During Black History Month, the Philadelphia Water Department and Fairmount Water Works are highlighting voices from “POOL: A Social History of Segregation,” a ground-breaking exhibit exploring how race and racism intersect with the world of swimming and water.
The day before POOL was supposed to officially open, the exhibit and much of the Water Works facility were submerged by the historic, devastating flood waters witnessed along the Schuylkill River following Hurricane Ida in September.
As we await the opening, we invite you to check out some excerpts from the exhibit’s companion magazine. To get things flowing, here is a sample of ‘Surfing in the African Diaspora,’ in which Dr. Kevin Dawson cuts against the standard origin story of surfing to highlight fascinating roots along Africa’s Atlantic coast.
Surfing in Africa and the Diaspora
By Dr. Kevin Dawson, courtesy of POOL
Popular histories of surfing tell us that Polynesians were the only people to develop surfing, that the first account of surfing was written in Hawai‘i in 1778, and that California surfers Bruce Brown, Robert August, and Mike Hynson introduced surfing to West Africa when they traveled there to film the 1966 movie “The Endless Summer.”
All these claims are incorrect.
The modern surf cultures currently developing along Africa’s long shoreline are not something new and introduced; they are a rebirth, the remembering and re-imagining of 1,000-year-old traditions. The first known account of surfing was written during the 1640s in what is now Ghana. Surfing was independently developed from Senegal to Angola. Africa possesses thousands of miles of warm, surf-filled waters and populations of strong swimmers and sea-going fishermen and merchants who knew surf patterns and crewed surf-canoes capable of catching and riding waves upwards of ten feet high.
Africans surfed on three- to five-foot-long wooden surfboards in a prone, sitting, kneeling, or standing position, and in small one-person canoes. Despite Brown’s claim that “The Endless Summer” introduced surfing into Ghana, if viewers shift their eyes away from August and Hynson, they will see Ga youth of Labadi Village, near Accra, Ghana, riding traditional surfboards, which can still be found at some beaches, though most people now ride modern surfboards. The ability of Gamen, in the film, to stand on the Americans’ longboards illustrates their surfing tradition.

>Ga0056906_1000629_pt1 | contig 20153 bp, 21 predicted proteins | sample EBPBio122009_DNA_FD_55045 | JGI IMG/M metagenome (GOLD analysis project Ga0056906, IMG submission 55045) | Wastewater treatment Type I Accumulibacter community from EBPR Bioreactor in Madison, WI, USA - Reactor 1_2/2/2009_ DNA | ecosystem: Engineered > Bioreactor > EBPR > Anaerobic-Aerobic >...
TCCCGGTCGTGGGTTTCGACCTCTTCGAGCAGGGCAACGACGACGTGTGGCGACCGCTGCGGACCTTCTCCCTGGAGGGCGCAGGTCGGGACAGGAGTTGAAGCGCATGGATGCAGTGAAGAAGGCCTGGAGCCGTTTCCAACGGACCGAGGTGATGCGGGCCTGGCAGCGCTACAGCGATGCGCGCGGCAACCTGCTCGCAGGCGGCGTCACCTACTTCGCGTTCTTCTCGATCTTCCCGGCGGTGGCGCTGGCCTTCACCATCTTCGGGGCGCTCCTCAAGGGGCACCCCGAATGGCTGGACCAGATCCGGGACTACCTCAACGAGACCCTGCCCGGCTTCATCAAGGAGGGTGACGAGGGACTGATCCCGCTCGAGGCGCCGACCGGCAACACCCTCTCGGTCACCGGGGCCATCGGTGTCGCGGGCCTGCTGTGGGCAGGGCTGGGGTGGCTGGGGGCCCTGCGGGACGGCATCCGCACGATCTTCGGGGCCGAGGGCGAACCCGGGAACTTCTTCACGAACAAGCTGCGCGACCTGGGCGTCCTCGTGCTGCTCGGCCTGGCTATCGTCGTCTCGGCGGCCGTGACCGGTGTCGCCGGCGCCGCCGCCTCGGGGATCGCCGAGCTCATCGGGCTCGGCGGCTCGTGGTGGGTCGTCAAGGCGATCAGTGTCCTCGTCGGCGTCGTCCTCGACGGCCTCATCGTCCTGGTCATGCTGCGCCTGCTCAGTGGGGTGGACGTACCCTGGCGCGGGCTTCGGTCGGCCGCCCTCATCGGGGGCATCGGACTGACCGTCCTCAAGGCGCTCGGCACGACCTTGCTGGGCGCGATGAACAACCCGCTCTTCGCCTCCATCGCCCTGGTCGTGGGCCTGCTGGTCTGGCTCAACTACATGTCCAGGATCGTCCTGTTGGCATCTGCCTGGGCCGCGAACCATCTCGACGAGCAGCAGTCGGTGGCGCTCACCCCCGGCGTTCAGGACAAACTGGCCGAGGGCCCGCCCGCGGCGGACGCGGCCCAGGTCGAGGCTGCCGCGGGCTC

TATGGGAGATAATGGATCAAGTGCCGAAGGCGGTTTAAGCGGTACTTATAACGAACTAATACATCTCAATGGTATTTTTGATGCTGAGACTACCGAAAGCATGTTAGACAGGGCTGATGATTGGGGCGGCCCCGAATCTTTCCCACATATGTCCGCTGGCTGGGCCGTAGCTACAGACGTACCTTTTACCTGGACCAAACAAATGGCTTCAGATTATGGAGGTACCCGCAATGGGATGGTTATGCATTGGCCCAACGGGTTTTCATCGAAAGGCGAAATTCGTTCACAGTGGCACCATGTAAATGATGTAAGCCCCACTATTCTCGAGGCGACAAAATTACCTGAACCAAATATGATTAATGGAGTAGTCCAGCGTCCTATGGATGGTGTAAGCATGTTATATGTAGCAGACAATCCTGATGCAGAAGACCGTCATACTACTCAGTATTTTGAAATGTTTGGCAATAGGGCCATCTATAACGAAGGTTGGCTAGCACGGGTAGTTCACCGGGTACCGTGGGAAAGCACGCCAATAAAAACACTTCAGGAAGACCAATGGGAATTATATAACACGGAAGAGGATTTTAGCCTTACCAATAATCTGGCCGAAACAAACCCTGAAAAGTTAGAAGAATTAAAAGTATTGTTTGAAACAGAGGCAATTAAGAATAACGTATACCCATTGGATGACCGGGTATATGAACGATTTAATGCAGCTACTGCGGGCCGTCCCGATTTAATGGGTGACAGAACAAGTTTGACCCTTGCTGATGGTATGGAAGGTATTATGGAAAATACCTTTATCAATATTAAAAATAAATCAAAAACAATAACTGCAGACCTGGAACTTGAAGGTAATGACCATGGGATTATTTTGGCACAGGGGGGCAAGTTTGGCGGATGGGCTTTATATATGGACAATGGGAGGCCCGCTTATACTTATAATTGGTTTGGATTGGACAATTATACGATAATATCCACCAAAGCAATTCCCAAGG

Africans also rode longboards, about twelve feet long, and used them to paddle several miles. English anthropologist Robert Rattray provided the best description and photographs of paddleboards on Lake Bosumtwi, located about 100 miles inland of Cape Coast, Ghana. The Asante believe the “anthropomorphic lake god,” Twi, prohibited canoes on the lake. Keeping with divine sanctions, people fished from paddleboards, called padua or mpadua (plural), and used them to traverse this five-mile (8.5 km) wide crater lake. While it is unclear if coastal peoples surfed these longboards, accounts and photographs illustrate that they paddled them a couple miles out to sea to anchored Western ships.
German merchant-adventurer Michael Hemmersam provided the first known record of surfing, which is problematic as he described a sport that was new to him.
Believing he was watching Gold Coast children, who were probably Fante in the Cape Coast, Ghana area, learn to swim, he wrote that parents “tie their children to boards and throw them into the water,” with other Europeans providing similar descriptions. Most Africans learned to swim when they were about sixteen months and with more positive reinforcement; such “lessons” would have resulted in many drowned children.
Later accounts are unambiguous. Describing the Fante of the Cape Coast and Elmina region in what is now Ghana, riding wooden surfboards, John Adam wrote in 1823, “[They] paddle outside of the surf, when, watching a proper opportunity, they place their frail barks on the tops of high waves, which, in their progress to the shore, carry them along with great velocity, . . . steering the planks with such precision, as to prevent them broaching to; for when that occurs, they are washed off, and have to swim to regain them.” Children “of not more than six or seven years of age, amuse themselves in this way, and swim like ducks.”
Likewise, in 1834, while at Accra, Ghana, James Alexander wrote: “From the beach, meanwhile, might be seen boys swimming into the sea, with light boards under their stomachs. They waited for a surf; and came rolling like a cloud on top of it.”